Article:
Several nights in Vancouver meant several nights of late night chats with my favourite cousin D.
We reminisced about the music we used to listen to, and sang them out loud when driving around. (Apparently, he remembers “Barbie Girl” as the first song that I introduced to him when he was 7. Although I distinctly remembered it as “Tarzan and Jane” by Toybox. 🤔)
We reminisced about growing up together.
About how close we used to be with two other cousins when we were growing up, and how we suddenly drifted apart from them when we reached adulthood.
“Yeah, I really missed those days. The four of us used to travel so much together.” I quipped.
“Yeah, but I have to say, I really feel that it was them who drifted away from us.” – D.
I also had that sentiment, but couldn’t quite pinpoint why. Perhaps it’s just the passage of time. Or not enough effort on both sides to initiate contact. I don’t know. Relationships suddenly become harder to maintain once we get older, with more responsibilities, no matter how close we all used to be.
But then again, D and I are so far apart. He’s 12,813 kilometres (or a 12 + 4 hour flight) away for a huge portion of the past 8 years of our lives. Yet when we get back together, it still feels like the good old days and all hell breaks loose (in a good way).
And I’m really happy about that.
We spoke about how we were both brought up in an extended family culture where relatives pitted us endlessly against against one another.
Grades comparison were endless, and unfortunately, I was often the basis of comparison. (I.e. “Why can’t you be more like Che Che Brenda? She studies so hard.”) A fact that I used to be proud of – that other parents wanted their kids to be like me, but only later on realized there’s really no point in studying so hard when it only about grades chasing (as I did in the past).
We spoke about our own upbringing and what we liked/disliked about it. And it was at this point I realized that indeed, the personalities and attitudes of the elders that surrounded us did shape us substantially while we were growing up. We both went through periods of self doubt during the impressionable teenage years (which we did not talk to each other about back then but only just confided in each other).
For me, I grew up with a very low self confidence and was constantly doubting myself. And since late-Primary School, I was criticised endlessly for my looks.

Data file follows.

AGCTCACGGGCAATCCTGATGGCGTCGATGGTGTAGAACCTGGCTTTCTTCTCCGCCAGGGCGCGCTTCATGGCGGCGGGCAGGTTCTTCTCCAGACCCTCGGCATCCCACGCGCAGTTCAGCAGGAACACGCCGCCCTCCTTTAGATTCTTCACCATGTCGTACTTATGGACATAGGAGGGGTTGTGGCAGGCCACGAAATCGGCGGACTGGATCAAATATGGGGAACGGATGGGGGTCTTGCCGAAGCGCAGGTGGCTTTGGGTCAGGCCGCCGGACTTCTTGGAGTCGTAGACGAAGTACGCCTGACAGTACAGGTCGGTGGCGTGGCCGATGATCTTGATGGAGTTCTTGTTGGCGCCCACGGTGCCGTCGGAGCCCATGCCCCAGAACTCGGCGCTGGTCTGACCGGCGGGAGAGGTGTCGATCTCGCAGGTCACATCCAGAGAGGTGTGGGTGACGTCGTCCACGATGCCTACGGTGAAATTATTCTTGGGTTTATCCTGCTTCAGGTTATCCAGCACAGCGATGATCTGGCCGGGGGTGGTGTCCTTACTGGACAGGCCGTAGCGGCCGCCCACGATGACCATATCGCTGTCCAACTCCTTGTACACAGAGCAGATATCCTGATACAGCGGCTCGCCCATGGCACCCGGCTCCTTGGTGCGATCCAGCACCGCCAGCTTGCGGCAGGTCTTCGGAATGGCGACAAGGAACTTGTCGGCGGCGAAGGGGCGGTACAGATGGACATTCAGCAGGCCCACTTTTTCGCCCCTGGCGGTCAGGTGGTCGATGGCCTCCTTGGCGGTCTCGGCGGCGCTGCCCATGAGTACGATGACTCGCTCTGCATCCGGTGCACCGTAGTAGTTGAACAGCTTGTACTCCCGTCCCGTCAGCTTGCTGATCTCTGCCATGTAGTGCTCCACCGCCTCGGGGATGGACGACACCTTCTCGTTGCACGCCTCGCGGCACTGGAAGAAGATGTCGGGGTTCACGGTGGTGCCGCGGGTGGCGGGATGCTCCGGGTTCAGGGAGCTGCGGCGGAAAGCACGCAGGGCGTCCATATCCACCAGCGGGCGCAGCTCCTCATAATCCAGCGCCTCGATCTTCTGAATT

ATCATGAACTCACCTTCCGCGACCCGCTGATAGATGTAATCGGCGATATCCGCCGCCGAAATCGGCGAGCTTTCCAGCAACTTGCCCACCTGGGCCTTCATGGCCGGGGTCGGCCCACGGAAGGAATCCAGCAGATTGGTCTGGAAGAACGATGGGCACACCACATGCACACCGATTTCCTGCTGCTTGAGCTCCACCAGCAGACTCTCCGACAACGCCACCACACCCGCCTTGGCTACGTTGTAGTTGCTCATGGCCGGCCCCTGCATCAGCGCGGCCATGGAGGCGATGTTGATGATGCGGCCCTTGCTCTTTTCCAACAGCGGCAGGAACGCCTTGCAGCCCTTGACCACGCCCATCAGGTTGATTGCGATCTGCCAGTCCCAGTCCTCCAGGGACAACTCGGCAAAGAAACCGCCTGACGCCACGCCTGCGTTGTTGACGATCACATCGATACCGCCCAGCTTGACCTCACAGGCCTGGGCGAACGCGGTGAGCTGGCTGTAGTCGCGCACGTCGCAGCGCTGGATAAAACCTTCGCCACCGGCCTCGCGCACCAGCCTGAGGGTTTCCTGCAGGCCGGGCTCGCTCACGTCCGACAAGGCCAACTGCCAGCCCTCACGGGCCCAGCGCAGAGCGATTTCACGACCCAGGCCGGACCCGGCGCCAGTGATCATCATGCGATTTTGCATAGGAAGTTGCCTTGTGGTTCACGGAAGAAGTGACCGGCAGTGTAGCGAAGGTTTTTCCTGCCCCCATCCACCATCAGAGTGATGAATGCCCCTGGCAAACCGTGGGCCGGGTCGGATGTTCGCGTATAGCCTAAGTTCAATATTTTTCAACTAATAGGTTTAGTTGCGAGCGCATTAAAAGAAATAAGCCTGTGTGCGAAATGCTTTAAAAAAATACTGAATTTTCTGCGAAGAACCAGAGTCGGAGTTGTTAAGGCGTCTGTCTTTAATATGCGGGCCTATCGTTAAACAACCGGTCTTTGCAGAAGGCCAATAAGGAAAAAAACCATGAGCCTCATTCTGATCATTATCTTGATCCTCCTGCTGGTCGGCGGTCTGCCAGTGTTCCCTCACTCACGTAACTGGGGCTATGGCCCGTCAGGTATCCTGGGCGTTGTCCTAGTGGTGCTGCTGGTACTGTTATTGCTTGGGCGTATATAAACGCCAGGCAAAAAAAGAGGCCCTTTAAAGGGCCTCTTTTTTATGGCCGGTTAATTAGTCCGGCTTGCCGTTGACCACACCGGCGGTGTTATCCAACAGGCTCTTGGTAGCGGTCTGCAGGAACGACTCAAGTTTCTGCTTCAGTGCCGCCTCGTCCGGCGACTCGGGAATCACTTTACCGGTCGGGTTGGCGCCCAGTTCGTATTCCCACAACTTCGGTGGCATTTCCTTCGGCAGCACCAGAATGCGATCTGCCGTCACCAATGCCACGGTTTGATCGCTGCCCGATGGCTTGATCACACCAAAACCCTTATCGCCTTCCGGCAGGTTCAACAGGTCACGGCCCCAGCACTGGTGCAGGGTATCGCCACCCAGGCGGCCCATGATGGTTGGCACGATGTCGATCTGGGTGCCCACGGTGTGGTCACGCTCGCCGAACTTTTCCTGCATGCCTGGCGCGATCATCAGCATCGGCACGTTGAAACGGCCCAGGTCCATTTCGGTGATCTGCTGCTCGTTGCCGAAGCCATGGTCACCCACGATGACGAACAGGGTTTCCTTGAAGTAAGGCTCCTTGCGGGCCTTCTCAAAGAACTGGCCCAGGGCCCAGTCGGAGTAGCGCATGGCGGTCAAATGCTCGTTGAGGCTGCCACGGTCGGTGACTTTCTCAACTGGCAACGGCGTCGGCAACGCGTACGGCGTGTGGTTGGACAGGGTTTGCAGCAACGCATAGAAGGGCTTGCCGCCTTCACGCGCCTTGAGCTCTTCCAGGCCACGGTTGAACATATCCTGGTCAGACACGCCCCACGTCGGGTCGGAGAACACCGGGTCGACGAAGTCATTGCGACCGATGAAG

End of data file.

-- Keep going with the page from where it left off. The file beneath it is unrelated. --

“Why do you have so many pimples on your face?”
“Why are you not taking care of your skin?”
“Why are you always wearing jeans?”
“Why can’t you dress more like a lady?”
I was pressured to do facials when I was only fourteen. I refused, only to be labelled as “stubborn” and told that “I had to start these things early”. Extended family members chided me each time I broke out into spots. And there was plenty of pressure to conform to gender identity, especially since I had a rather tomboyish persona.
Perhaps my relentless grades-chasing back then was my own way to compensate for my lacking self-confidence. Good grades seemed to be the best form of morale boost to me.
And being young, most of us don’t really confront all these negative pressures in the face. Although, several times I did bring this up, only to be told the following.
“It was just a joke lah!”
“You have to stop being so sensitive!”
“Aunty ___/Uncle ___ was just being concerned.”
Concerned, my backside.
“We were young back then. We don’t really have the power. Adults always think they know better just because they are older. But they don’t always do. And they don’t realize what they say can really impact us.” – D.
“Unfortunately, both of us are only-children, which means that our parents were forced to learn on-the-job when we were born. And no parent is perfect.” – me.
The conversation about our respective upbringings went on and on, but most of it are too personal so they shall just remain in my mind.
When I looked up at the clock, it was 12.35am and we had yammered on and on for three hours.
It’s time to pack up and go home to Singapore.
My dear D, please choose the path you feel suits you best and never succumb to parental pressure. Be happy always and I’ll see you again soon!
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